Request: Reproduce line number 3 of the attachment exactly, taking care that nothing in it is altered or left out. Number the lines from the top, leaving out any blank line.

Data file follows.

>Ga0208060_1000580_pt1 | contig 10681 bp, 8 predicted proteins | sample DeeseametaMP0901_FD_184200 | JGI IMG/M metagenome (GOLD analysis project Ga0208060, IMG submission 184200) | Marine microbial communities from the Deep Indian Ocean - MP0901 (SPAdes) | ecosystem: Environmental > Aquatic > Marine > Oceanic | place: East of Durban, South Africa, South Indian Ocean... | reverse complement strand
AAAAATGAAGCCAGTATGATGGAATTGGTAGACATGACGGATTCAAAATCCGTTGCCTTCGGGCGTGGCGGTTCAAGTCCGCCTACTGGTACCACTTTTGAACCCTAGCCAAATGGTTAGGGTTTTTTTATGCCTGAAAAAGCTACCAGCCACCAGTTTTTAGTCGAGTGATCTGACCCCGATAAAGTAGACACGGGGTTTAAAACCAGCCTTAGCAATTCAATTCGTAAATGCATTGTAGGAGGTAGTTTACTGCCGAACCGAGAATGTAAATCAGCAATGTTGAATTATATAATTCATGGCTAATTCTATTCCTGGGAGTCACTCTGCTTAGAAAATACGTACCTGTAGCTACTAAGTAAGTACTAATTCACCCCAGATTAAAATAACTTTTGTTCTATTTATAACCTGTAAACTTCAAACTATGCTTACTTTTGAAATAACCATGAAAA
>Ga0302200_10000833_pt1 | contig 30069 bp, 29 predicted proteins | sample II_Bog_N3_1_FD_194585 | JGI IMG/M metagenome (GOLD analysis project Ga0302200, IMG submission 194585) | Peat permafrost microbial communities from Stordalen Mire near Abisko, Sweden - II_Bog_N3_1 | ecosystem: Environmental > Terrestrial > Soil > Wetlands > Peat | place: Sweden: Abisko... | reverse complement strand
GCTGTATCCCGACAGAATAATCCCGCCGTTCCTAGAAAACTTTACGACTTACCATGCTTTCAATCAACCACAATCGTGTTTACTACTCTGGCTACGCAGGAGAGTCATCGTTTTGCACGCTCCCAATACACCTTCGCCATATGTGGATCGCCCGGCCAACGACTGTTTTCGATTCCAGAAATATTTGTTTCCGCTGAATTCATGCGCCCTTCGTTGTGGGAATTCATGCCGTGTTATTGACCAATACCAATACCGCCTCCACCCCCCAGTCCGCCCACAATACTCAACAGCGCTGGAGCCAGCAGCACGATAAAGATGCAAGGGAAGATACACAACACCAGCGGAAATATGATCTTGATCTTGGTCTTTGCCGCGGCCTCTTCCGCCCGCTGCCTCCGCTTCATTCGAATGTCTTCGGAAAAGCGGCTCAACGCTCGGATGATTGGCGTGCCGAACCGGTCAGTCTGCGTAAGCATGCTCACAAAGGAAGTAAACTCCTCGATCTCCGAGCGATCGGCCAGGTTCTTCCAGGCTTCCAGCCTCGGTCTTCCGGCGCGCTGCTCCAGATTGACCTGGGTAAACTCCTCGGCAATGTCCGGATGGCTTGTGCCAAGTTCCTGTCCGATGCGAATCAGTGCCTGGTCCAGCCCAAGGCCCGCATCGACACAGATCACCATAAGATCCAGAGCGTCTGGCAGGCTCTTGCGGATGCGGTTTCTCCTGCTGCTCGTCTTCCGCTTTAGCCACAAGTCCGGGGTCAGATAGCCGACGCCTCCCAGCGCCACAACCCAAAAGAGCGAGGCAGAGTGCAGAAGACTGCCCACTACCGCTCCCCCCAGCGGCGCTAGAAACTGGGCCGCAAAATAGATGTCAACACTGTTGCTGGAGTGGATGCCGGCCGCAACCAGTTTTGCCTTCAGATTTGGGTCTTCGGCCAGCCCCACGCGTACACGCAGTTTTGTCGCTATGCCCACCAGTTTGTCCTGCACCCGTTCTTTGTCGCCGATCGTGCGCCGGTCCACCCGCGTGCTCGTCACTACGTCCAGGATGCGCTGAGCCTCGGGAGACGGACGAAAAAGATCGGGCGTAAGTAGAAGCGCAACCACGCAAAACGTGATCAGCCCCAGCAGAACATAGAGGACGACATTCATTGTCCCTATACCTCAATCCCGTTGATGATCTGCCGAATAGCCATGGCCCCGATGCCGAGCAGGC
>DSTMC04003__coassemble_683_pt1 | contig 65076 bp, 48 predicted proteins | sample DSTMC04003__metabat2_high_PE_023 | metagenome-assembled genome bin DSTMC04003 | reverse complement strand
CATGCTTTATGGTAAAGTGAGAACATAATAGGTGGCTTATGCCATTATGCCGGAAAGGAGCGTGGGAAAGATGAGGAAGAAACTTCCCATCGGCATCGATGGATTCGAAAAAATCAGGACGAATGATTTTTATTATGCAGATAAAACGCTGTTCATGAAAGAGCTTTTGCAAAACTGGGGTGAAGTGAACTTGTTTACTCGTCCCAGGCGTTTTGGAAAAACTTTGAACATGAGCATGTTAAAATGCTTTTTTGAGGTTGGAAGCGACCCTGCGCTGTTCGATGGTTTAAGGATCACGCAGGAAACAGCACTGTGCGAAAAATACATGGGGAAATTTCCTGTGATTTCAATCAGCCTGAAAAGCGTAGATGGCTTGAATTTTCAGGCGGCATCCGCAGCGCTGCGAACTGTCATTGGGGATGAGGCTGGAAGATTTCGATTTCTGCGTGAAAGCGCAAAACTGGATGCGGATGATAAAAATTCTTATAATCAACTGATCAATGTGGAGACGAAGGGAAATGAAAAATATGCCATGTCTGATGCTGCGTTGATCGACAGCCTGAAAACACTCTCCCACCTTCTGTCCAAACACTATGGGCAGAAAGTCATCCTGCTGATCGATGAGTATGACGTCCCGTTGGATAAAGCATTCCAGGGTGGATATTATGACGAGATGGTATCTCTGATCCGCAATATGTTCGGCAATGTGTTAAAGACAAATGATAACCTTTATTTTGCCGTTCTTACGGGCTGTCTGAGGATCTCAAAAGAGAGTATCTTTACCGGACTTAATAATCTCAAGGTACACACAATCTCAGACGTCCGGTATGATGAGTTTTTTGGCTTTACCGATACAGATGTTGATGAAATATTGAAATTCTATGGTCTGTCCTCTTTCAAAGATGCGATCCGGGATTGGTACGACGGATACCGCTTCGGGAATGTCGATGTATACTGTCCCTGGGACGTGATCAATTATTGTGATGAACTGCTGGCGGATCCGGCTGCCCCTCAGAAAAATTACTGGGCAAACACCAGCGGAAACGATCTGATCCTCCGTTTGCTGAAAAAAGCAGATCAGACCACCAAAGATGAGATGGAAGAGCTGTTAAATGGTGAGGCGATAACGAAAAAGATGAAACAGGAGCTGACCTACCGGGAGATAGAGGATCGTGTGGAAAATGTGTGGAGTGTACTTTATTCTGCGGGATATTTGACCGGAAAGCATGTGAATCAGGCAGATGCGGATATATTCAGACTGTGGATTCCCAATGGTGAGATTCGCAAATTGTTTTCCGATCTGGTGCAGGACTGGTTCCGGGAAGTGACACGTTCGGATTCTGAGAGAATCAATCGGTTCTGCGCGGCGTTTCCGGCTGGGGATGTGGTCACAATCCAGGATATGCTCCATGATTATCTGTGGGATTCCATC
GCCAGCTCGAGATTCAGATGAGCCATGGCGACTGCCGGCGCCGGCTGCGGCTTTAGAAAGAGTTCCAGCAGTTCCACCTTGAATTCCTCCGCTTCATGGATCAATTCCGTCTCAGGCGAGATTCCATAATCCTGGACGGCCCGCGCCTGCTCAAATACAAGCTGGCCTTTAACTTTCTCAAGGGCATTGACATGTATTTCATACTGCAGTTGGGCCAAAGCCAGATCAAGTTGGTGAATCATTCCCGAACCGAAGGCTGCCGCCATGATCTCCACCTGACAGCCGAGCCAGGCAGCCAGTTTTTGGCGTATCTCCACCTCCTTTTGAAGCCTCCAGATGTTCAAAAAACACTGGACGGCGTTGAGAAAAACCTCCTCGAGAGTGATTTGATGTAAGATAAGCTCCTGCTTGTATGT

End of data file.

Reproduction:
>Ga0302200_10000833_pt1 | contig 30069 bp, 29 predicted proteins | sample II_Bog_N3_1_FD_194585 | JGI IMG/M metagenome (GOLD analysis project Ga0302200, IMG submission 194585) | Peat permafrost microbial communities from Stordalen Mire near Abisko, Sweden - II_Bog_N3_1 | ecosystem: Environmental > Terrestrial > Soil > Wetlands > Peat | place: Sweden: Abisko... | reverse complement strand